Very importantly, ban technology in the bedroom. It is not a place for work e-mails, Facebook or Candy Crush. Leave the technology in the living room. Buy an old fashioned alarm clock, rather than having your smart phone next to you. When you enter the bedroom, it has to be a sanctuary for your couple. It has to feel safe and sexy. Keep the space private from your children. Teach your children that they can be invited to your bedroom but not always granted access, just the same as their bedroom is their private space.
Develop a sexual language. One of the biggest blocks for couples is that it is hard to talk about sex. There is so much fear in it. Fear of rejection. Fear of your partner’s judgment. Even fear of being perceived to have sexual interests. Fear of non-rejection: ‘what if my partner wants to have sex with me? I can’t remember how to start!’ Developing a sexual language will help with getting the elephant out of the room. You can start with small steps. Start to become curious about your partner. ‘How do you like to be hugged?’ ‘Is there a part of your body that you don’t like touched?’ ‘Is there a part of your body that you really enjoyed being touched?’
As you develop a sexual language, you can then go further in the dialogue of sexual exploration. ‘What turns you on?’ ‘Tell me about one of your fantasies?’
You may also want to experiment with more risky language, less polite, more sexy. But it has to be a language that you both agree on, because you have to be both comfortable with it. What would it feel like if you said ‘cock’ or ‘fuck’ instead of ‘shall we have you-know-what tonight? Be mindful that this process can make some shame surface. It if does, stop it, and find another sexy language, but one that is adult and not childish (sex vs rumpy-bumpy).
Fun. Laughing. Sex is supposed to be fun. Once you have successfully made the first few changes, you will feel more relaxed around sex and sexual conversations. Bring back the fun in the bedroom. Sometimes sex can be a long, loving, connected act. Sometimes it can be a quickie. Sometimes it can be a relaxed, fun playfulness between two adults. Sex doesn’t have to lead to penetration or orgasms every time. Sex should not be a task.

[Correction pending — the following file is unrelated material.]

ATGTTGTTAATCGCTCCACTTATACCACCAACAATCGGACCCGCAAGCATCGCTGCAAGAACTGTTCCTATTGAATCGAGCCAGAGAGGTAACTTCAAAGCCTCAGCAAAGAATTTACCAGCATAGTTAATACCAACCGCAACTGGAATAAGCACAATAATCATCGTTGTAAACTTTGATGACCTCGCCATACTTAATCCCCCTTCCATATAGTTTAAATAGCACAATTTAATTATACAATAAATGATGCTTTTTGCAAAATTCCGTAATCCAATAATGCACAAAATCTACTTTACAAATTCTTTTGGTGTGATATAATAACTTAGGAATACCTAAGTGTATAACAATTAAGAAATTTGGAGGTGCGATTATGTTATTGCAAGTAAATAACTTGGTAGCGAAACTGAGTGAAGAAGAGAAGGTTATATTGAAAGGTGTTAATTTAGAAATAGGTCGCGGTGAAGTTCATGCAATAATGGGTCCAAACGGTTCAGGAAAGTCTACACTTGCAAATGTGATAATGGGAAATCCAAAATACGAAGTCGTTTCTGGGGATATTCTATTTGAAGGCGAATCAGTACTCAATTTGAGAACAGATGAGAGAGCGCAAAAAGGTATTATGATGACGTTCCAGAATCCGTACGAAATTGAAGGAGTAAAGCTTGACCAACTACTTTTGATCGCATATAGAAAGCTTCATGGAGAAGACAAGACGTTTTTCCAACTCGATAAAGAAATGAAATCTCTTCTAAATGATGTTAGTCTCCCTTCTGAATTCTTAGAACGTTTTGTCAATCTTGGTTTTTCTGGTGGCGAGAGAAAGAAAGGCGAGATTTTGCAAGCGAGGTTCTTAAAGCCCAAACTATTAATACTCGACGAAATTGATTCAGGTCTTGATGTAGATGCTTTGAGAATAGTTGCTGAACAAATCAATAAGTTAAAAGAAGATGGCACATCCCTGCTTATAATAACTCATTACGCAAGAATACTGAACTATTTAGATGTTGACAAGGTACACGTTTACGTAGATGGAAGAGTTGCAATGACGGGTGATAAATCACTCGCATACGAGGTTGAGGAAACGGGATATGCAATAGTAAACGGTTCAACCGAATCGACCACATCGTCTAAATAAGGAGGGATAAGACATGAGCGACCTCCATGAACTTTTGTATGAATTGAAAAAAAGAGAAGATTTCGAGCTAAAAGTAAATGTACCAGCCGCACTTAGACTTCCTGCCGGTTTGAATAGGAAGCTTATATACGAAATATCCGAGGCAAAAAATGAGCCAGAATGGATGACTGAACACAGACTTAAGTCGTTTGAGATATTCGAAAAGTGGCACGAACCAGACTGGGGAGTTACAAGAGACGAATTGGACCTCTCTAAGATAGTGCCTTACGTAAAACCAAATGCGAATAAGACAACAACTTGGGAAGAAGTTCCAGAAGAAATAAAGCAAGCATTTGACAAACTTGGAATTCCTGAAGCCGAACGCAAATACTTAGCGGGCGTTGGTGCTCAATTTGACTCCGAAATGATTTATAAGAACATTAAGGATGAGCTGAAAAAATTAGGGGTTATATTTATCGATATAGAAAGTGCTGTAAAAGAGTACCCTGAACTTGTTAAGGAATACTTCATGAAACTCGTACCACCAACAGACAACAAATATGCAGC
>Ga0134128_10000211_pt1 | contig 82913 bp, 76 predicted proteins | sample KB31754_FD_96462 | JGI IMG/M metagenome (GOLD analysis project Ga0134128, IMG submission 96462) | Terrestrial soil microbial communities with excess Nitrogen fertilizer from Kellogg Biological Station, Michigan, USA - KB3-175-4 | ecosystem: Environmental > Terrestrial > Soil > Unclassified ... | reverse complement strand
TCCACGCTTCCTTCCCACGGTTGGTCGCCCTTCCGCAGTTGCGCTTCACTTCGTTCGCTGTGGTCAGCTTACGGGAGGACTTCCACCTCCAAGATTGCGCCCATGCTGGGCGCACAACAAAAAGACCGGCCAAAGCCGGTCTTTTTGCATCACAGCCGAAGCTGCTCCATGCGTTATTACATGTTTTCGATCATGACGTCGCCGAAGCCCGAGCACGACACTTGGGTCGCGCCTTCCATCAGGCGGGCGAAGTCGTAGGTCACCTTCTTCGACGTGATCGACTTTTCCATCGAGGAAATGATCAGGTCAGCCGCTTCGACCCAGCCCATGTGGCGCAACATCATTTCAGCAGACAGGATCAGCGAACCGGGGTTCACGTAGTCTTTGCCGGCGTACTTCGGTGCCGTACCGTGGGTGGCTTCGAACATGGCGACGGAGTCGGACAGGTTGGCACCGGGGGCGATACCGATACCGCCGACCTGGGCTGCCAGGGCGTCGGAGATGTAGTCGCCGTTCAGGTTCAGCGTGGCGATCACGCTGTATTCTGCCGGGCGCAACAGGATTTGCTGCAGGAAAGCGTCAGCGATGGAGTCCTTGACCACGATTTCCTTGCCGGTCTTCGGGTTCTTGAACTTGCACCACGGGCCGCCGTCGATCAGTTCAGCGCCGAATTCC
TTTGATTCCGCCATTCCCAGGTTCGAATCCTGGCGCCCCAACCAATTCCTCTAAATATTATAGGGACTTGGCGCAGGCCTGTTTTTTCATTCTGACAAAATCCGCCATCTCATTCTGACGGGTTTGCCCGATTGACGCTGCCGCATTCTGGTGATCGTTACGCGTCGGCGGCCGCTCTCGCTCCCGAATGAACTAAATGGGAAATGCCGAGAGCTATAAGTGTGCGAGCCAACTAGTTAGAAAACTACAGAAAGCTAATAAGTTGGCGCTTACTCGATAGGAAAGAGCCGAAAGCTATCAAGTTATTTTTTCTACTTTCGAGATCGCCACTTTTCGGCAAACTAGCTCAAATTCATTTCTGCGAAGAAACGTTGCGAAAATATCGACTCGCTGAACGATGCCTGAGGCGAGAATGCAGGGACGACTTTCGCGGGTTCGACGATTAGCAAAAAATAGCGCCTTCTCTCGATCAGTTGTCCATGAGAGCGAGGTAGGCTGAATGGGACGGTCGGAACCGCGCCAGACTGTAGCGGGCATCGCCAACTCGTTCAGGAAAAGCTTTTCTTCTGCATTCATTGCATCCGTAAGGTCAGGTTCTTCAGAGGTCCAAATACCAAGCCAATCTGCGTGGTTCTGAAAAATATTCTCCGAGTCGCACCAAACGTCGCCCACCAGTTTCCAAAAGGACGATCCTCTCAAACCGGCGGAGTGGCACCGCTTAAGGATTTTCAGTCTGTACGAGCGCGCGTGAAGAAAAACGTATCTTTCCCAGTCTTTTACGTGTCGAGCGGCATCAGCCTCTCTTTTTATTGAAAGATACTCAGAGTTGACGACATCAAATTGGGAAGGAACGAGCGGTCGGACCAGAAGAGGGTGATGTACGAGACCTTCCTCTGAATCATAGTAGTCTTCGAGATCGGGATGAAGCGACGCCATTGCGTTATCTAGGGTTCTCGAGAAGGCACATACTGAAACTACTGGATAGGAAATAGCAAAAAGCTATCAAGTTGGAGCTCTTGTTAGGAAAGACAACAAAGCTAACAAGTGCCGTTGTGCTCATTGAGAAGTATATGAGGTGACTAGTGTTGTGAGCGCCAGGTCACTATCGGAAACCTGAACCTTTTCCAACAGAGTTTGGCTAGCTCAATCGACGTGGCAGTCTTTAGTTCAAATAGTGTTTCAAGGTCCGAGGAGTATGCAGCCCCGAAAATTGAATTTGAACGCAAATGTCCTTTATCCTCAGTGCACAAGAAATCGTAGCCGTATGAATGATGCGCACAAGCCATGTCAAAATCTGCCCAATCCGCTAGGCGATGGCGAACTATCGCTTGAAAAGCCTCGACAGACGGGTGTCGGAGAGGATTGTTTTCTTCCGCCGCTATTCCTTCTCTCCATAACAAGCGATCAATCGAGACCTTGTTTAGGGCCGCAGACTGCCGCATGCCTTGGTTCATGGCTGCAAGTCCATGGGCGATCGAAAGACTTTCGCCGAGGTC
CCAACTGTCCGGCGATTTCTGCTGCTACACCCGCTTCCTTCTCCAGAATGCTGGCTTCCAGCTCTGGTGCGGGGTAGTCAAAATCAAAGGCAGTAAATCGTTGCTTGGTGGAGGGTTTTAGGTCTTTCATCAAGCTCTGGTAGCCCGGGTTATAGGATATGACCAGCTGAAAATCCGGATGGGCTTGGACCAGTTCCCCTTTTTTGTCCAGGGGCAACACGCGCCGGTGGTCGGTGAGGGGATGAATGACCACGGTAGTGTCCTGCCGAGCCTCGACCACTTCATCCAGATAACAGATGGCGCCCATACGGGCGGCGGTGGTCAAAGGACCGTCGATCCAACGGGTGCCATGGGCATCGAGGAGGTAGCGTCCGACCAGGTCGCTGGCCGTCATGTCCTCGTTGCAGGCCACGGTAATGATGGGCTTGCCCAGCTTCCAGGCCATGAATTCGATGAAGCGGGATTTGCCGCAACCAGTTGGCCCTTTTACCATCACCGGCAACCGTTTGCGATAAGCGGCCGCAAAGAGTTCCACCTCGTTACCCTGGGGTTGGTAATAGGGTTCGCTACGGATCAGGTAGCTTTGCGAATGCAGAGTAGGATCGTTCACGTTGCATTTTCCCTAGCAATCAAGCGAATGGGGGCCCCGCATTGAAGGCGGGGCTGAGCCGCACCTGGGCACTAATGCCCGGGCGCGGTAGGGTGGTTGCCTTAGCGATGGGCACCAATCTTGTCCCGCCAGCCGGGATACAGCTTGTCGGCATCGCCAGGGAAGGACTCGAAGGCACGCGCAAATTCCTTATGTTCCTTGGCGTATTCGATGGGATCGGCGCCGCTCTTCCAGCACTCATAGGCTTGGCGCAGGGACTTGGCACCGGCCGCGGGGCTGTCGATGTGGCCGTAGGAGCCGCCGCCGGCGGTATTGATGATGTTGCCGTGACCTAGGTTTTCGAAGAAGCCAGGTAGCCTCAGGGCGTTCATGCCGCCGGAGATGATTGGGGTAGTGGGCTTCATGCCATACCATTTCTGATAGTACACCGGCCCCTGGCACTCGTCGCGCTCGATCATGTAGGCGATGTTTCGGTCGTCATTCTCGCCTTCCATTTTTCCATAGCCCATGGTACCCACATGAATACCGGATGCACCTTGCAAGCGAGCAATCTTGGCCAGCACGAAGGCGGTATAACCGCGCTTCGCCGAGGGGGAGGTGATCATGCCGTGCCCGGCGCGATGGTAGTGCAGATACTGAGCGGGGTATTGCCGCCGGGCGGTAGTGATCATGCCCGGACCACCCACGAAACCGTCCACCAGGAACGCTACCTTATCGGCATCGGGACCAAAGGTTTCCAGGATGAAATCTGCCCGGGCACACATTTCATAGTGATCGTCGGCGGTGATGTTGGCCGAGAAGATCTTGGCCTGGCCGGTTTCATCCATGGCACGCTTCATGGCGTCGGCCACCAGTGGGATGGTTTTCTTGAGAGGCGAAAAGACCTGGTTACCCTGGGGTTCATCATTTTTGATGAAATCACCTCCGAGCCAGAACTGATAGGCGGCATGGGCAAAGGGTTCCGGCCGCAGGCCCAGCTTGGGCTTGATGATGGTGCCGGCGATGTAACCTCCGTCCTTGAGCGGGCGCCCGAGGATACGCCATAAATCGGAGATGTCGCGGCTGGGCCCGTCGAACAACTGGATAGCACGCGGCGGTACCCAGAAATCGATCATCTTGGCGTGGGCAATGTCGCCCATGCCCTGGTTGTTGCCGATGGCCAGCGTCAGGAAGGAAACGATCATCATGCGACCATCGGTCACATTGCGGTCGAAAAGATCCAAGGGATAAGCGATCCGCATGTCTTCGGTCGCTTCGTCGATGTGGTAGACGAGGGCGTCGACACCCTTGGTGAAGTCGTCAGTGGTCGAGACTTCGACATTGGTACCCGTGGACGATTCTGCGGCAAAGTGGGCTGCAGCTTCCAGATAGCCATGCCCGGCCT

Bring back seduction. Compliment your spouse when she is wearing a dress that really suits her. Ask your boyfriend to keep his sports gear on a little bit longer because he looks sexy in it. Take your spouse for a spontaneous drink in the pub on a week night. Tell your wife you have masturbated thinking about her. Go to a sex shop together. Woo your partner with red roses.
Reduce performance anxiety by not expecting the greatest sex of your life. Go with the flow, take your time to touch your partner’s body and learn its landscape. One step at a time.
For the new parents, it is especially challenging to rekindle a sexual life when caring for a baby. On this issue, I would like to quote Esther Perel who eloquently explains the dilemma and the solution: ‘Children are indeed a source of nurturance for adults. Their unconditional love and utter devotion infuse our lives with heightened sense of meaning. The problem arises when we turn to them for what we no longer get from each other: a sense that we’re special, that we matter, that we’re not alone. When we transfer these adult emotional needs onto our children, we are placing too big a burden on them. In order to feel safe, kids need to know that there are limits to their power, and to what is surreptitiously asked of them. They need us to have our own loving relationships, in whatever form they take. When we are emotionally and sexually satisfied, we allow our children to experience their own independence with freedom and support.’
For more insight on how to rekindle sex and desire in your relationship, I recommend Esther Perel’s book: Mating In Captivity.
Do things separately too. Meet your friends on your own. Take pleasure in being noticed by others to activate your sense of self.
Many couples, both heterosexual and same-sex couples, come to see me because their marriage or long-term relationship is faced with a dying sex life. When they come, they are often in a stuck place or dead end. There is no energy in it. Often they’re losing hope. They feel bad about themselves because there is a real sense of loss. Not only loss of a sexual life, but also loss of energy, loss of youth, loss of fun, loss of feeling sexually attractive, desirable and sexy. By the end of therapy, I have been the privileged witness to see many couples with a renewed energy, there is fun, love and sexual tension in the space in between them. There is creativity. There is a horizon full of possibilities. Most importantly, there are two separate individuals who can dance back and forth between the Kingdoms and Love and Sex and discover the world of Eros.
Silva Neves © September 2015.
I am a fully qualified, experienced and accredited counsellor and psychotherapist, specialist in psychosexual therapy, relationship therapy, couples therapy, trauma therapy and the treatment of compulsive sexual behaviours. I work with a diverse range of clients.